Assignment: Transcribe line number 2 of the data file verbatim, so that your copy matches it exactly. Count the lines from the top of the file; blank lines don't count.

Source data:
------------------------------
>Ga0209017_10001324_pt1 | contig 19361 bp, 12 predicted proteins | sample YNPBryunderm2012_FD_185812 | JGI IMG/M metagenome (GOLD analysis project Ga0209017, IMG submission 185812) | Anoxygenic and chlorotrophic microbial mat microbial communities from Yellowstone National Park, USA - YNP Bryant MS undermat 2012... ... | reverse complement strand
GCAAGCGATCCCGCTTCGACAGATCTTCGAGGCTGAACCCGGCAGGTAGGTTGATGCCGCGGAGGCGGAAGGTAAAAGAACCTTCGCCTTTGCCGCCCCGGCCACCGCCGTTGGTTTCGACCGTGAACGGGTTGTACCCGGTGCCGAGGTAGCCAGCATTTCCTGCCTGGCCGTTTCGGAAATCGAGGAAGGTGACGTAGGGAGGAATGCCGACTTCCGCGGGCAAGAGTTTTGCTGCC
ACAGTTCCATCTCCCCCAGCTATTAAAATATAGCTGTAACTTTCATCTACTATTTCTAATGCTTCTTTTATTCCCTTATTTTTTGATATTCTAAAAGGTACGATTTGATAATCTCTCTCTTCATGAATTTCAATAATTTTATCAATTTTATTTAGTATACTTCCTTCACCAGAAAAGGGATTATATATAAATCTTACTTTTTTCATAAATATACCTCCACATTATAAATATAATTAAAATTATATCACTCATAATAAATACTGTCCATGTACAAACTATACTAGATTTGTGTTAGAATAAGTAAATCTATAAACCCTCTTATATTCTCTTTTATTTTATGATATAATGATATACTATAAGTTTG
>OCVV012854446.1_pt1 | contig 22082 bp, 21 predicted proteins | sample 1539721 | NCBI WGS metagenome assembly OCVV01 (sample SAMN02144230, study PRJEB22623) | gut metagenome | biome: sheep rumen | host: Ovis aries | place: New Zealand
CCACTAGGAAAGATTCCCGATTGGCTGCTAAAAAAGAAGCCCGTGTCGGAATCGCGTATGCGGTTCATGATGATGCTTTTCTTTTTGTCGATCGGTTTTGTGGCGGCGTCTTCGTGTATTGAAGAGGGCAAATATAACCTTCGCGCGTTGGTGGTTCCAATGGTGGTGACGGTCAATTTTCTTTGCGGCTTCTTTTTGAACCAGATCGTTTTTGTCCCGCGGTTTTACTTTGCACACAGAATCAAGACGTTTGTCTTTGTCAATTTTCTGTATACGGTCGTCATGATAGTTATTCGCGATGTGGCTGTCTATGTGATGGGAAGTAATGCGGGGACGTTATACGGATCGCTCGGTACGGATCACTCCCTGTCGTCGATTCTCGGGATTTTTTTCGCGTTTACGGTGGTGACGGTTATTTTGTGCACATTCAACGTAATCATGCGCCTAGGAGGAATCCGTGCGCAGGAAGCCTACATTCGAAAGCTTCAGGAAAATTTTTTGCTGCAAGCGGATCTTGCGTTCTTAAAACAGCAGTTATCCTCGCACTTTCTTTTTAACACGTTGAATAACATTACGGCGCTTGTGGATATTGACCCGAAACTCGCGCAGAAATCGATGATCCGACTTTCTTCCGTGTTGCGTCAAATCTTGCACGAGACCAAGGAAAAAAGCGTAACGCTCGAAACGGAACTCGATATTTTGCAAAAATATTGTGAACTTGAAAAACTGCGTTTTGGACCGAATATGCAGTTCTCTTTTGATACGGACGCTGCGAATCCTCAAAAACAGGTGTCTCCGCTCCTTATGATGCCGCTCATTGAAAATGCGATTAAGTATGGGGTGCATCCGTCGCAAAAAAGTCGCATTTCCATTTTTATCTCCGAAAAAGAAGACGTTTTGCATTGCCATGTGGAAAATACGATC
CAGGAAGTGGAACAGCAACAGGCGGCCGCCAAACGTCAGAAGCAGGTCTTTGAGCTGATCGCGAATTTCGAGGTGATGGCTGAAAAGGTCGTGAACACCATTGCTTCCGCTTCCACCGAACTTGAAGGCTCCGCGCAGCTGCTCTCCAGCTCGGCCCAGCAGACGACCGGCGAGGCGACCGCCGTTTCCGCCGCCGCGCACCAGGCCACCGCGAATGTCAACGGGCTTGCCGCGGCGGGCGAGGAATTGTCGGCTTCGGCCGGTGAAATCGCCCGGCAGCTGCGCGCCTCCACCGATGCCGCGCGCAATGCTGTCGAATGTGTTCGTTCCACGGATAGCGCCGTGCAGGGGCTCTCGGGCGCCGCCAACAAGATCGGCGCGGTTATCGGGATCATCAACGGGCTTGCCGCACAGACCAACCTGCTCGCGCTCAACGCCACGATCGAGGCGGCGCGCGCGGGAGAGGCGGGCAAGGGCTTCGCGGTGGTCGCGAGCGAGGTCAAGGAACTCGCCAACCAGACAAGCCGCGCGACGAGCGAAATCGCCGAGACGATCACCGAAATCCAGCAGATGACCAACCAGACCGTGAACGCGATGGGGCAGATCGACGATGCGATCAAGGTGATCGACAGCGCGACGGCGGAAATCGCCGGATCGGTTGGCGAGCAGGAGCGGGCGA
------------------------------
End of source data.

GCAAGCGATCCCGCTTCGACAGATCTTCGAGGCTGAACCCGGCAGGTAGGTTGATGCCGCGGAGGCGGAAGGTAAAAGAACCTTCGCCTTTGCCGCCCCGGCCACCGCCGTTGGTTTCGACCGTGAACGGGTTGTACCCGGTGCCGAGGTAGCCAGCATTTCCTGCCTGGCCGTTTCGGAAATCGAGGAAGGTGACGTAGGGAGGAATGCCGACTTCCGCGGGCAAGAGTTTTGCTGCC